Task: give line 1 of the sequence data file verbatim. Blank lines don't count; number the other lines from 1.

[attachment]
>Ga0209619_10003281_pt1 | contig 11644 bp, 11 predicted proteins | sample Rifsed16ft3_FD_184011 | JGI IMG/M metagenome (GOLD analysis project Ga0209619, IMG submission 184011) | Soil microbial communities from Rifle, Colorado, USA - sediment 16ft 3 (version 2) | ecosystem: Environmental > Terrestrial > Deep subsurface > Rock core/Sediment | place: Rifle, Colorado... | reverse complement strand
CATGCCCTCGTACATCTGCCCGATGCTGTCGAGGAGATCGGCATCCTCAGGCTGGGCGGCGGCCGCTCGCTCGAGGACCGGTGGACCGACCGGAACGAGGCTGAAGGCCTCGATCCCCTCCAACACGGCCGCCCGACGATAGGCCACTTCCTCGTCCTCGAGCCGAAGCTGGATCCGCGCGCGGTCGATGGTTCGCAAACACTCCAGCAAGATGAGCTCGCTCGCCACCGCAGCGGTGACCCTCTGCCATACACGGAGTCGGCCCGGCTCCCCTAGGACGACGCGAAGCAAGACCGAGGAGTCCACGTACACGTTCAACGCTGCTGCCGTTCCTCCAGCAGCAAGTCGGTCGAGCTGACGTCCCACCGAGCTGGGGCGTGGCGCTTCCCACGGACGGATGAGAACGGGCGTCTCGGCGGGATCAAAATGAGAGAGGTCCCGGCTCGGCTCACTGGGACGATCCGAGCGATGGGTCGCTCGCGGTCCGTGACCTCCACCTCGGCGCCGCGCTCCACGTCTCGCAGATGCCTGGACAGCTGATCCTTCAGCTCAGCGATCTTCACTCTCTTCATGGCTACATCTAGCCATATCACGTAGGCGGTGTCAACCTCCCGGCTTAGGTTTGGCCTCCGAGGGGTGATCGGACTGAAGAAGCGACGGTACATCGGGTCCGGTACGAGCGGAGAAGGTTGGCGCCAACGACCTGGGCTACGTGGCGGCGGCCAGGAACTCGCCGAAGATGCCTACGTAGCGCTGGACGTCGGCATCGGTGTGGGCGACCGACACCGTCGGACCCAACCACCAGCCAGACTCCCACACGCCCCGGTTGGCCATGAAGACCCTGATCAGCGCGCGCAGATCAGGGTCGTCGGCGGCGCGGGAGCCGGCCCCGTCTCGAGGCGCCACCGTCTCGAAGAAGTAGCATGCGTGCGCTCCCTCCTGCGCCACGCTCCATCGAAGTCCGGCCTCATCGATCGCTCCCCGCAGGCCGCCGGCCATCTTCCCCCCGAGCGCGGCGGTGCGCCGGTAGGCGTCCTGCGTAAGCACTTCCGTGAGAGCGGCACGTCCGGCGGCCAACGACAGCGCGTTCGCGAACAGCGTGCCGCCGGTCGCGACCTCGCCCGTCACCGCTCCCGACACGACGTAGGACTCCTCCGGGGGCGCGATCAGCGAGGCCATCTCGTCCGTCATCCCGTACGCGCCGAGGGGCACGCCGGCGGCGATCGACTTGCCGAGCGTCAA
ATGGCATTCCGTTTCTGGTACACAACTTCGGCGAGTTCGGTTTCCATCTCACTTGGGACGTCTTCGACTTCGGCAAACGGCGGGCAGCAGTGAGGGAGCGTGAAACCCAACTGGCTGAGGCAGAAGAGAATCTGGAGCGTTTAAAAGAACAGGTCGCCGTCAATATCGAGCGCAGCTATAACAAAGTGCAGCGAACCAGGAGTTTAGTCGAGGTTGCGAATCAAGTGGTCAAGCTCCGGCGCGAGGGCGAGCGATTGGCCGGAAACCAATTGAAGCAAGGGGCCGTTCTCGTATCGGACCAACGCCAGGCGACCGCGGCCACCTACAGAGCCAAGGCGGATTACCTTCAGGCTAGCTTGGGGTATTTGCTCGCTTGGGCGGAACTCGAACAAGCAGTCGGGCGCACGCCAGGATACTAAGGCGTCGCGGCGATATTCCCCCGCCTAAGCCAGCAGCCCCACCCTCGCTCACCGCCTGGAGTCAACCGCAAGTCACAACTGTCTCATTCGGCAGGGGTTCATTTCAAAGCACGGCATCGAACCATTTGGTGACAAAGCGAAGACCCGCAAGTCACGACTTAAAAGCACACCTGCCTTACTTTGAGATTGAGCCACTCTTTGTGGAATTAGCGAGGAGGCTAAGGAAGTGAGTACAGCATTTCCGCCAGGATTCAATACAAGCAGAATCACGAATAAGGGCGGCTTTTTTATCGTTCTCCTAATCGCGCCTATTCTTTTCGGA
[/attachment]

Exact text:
>Ga0209619_10003281_pt1 | contig 11644 bp, 11 predicted proteins | sample Rifsed16ft3_FD_184011 | JGI IMG/M metagenome (GOLD analysis project Ga0209619, IMG submission 184011) | Soil microbial communities from Rifle, Colorado, USA - sediment 16ft 3 (version 2) | ecosystem: Environmental > Terrestrial > Deep subsurface > Rock core/Sediment | place: Rifle, Colorado... | reverse complement strand